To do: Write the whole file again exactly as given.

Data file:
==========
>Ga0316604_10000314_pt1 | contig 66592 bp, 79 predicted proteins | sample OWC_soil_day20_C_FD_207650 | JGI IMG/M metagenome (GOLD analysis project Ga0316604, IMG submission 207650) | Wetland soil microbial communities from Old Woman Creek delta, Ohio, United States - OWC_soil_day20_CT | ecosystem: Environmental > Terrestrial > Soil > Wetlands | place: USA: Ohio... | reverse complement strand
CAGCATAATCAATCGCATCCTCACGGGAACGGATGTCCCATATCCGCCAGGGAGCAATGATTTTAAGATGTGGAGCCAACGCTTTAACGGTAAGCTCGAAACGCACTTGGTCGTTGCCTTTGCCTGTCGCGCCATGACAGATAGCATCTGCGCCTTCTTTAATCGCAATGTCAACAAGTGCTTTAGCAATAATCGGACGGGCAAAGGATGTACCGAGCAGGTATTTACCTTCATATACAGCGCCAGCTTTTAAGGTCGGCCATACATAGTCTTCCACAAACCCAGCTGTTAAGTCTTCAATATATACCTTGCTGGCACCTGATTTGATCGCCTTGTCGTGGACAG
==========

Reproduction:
>Ga0316604_10000314_pt1 | contig 66592 bp, 79 predicted proteins | sample OWC_soil_day20_C_FD_207650 | JGI IMG/M metagenome (GOLD analysis project Ga0316604, IMG submission 207650) | Wetland soil microbial communities from Old Woman Creek delta, Ohio, United States - OWC_soil_day20_CT | ecosystem: Environmental > Terrestrial > Soil > Wetlands | place: USA: Ohio... | reverse complement strand
CAGCATAATCAATCGCATCCTCACGGGAACGGATGTCCCATATCCGCCAGGGAGCAATGATTTTAAGATGTGGAGCCAACGCTTTAACGGTAAGCTCGAAACGCACTTGGTCGTTGCCTTTGCCTGTCGCGCCATGACAGATAGCATCTGCGCCTTCTTTAATCGCAATGTCAACAAGTGCTTTAGCAATAATCGGACGGGCAAAGGATGTACCGAGCAGGTATTTACCTTCATATACAGCGCCAGCTTTTAAGGTCGGCCATACATAGTCTTCCACAAACCCAGCTGTTAAGTCTTCAATATATACCTTGCTGGCACCTGATTTGATCGCCTTGTCGTGGACAG